In an address to the International Institute for Counter-Terrorism at the Interdisciplinary Center Herzliya on September 11, 2014, Israeli Prime Minister Benjamin Netanyahu pledged his “full support” for President Obama’s announcement of an American-led coalition of allies to defeat the Islamic State (IS) extremist group. Israel is already paying close attention to extremist groups at its borders; just recently 43 U.N. peacekeepers were captured by al-Nusra Front (al-Qaeda’s branch in Syria) near the Israeli-Syrian Quneitra crossing, and IS, with its widening control over Iraq and Syria, also poses an imminent threat to Israel.
Nevertheless, one thing remains certain. With jihadist terrorism sweeping the Middle East, Jerusalem will be eager to take part in the multilateral counterterrorism tactics being carried out by the U.S., NATO, and Middle Eastern neighbors. However, one question remains: what exactly does Prime Minister Netanyahu mean by “support” for the offensive against IS?
Does Netanyahu’s statement denote potential Israeli military cooperation? Intelligence gathering? Financing and training of foreign militants? Or is the Prime Minister merely vocalizing full ideological support for the counterterrorism tactics? Undoubtedly, Israel’s role in any campaign against the Islamic State will trigger important debate regarding the appropriate level and type of involvement, and arguably, if any level of involvement at all is justified.
On one hand, Israel is only six weeks clear of an “unlimited” ceasefire with the Palestinian militant group Hamas in the Gaza Strip. In the midst of post-war negotiations and planning for the rehabilitation of hard-hit sites in Gaza, some argue that it is too soon for Israel to engage in any type of counter effort against another extremist Islamic group. No matter the justification for Israel’s recent engagement with Hamas, tensions still run high among the Arab-Muslim population. Within this landscape, any Israeli involvement in operations against ISIS could provoke heightened criticism of the country’s foreign and security policy.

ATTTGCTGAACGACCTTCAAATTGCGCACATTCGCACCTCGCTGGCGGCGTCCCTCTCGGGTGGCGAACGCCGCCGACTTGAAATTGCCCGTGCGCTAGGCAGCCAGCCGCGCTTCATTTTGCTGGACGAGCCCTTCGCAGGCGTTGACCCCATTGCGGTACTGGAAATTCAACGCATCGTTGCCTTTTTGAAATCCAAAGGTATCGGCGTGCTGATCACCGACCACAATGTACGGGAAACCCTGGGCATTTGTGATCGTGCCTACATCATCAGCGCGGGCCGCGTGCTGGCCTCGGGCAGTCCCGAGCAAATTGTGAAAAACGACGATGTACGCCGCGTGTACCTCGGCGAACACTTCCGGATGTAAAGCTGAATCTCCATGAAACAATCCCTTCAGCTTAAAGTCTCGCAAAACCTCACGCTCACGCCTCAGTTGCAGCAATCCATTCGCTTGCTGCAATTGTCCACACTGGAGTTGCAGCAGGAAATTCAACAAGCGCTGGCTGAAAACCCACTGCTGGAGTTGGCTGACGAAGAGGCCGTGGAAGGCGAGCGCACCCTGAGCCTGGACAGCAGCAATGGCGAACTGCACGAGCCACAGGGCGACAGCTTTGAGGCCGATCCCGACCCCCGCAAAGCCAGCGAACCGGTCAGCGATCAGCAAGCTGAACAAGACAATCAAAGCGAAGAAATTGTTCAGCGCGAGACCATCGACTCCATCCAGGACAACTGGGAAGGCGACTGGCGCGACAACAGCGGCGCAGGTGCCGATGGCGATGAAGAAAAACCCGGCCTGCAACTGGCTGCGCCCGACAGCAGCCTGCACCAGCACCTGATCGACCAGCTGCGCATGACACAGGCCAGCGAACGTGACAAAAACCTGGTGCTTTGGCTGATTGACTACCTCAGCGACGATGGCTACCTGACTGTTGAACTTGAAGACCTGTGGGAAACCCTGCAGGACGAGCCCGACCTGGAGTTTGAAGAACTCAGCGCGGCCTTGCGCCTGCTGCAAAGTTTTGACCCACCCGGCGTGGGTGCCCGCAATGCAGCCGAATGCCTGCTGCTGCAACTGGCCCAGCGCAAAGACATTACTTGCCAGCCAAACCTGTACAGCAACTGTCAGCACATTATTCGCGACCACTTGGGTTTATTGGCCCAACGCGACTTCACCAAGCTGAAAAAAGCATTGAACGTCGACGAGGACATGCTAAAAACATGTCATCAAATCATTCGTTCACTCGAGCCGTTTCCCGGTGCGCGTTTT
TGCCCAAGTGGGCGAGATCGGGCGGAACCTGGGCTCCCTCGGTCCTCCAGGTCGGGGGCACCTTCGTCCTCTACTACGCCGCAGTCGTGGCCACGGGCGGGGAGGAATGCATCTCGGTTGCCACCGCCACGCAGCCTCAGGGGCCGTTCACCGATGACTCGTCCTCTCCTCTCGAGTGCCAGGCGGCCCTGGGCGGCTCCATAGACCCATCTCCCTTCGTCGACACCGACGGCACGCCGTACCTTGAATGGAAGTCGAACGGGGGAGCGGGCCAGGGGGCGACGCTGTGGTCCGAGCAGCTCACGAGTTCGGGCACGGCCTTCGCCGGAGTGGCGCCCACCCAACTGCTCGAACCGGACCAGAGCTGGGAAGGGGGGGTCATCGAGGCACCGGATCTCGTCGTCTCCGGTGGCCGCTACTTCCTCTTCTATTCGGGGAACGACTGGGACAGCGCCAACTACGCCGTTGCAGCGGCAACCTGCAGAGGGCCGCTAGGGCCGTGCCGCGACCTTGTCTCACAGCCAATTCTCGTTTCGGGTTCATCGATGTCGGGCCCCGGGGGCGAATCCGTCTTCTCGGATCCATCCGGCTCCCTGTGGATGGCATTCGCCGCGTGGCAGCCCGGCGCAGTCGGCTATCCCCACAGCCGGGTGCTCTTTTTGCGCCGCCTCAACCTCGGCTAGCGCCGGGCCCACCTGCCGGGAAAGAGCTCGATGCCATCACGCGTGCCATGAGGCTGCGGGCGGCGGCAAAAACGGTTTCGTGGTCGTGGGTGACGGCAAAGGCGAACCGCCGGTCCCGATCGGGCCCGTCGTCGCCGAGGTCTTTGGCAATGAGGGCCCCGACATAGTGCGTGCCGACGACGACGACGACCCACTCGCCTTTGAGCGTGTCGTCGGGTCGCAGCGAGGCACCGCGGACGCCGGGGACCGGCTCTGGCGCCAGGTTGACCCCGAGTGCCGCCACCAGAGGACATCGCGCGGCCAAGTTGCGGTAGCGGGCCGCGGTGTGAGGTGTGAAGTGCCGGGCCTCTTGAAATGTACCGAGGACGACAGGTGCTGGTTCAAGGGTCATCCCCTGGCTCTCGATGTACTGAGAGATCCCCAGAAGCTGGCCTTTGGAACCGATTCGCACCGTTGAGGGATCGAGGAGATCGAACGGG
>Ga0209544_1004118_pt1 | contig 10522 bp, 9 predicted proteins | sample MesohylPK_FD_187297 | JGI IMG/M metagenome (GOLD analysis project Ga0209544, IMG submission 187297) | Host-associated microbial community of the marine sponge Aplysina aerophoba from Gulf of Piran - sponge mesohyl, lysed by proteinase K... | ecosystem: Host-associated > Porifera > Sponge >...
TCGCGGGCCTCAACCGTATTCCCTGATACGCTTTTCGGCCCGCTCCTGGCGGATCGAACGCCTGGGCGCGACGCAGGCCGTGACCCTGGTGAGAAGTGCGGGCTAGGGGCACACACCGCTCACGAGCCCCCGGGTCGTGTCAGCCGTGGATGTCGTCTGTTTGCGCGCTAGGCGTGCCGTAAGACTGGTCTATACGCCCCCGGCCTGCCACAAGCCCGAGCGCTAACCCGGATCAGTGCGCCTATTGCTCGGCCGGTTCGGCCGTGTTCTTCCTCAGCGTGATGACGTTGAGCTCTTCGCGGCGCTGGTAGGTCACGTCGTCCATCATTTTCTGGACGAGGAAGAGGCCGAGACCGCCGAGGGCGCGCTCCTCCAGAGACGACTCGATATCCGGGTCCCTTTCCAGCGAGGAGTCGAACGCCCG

According to the adage that “the enemy of my enemy is my friend”, support for President Obama’s coalition of nations would put Israel on the same side as Turkey, Qatar, and even Iran, as reports indicate U.S. willingness to cooperate with Iran on the IS threat. These three countries maintain confrontation with the Jewish State and have records of supporting Hamas both financially and militarily. Direct security cooperation with any of these countries on the part of Israel is unlikely, and participation in the United States counter operation would involve Israel’s direct engagement (e.g. training, intelligence) in neighboring Syria and possibly Iraq.
No link between Israel and Qatar, Turkey, or Iran would occur directly, because any military communication would likely come from the United States. Regardless, any decision to join the counterterrorism effort is a direct reflection on Israeli political ideology: in joining efforts to defeat the people who seek our destruction, should we collaborate with the people who also seek our destruction?
Ideology aside, any Israeli-supplied intelligence shared with the United States and any military equipment sent abroad would be “scrubbed of any evidence of Israeli origin” so as not to create tensions with the Arabs and Turks who would be using them, one western diplomat reported. While a spokesman for the Israeli Defense Ministry made no comment on Israeli involvement in ongoing efforts against the Islamic State, the same western diplomat revealed that Israel provided the U.S. with satellite imagery over Iraq that would otherwise not be available under current U.S. surveillance.
This news resolves the question of what type of support Israel will provide the US, and confirms premonitions that involvement will most likely take the form of shared intelligence. In addition to satellite surveillance, information may include analysis of regional passenger travel and trends in Arabic social media, in order to build a better profile of the composition of IS actors on the ground.
With these perspectives and information in mind, it seems ultimately likely that Israel will take a backseat approach in the international efforts to combat the Islamic State. With this strategy, Israel can support efforts to steer the threat of radical Islam away from its borders without facing the brunt of international criticism.
Still, Israel shouldn’t press its “luck” (for those who wish to call it that). Palestinian Authority and Israeli security forces are convinced that IS is already operating in the Gaza Strip despite recent rejections from Hamas. If that report proves credible and IS is indeed approaching Israel’s borders, Israel will surely need to rethink its current backseat approach to the multilateral efforts to counter the Islamic State.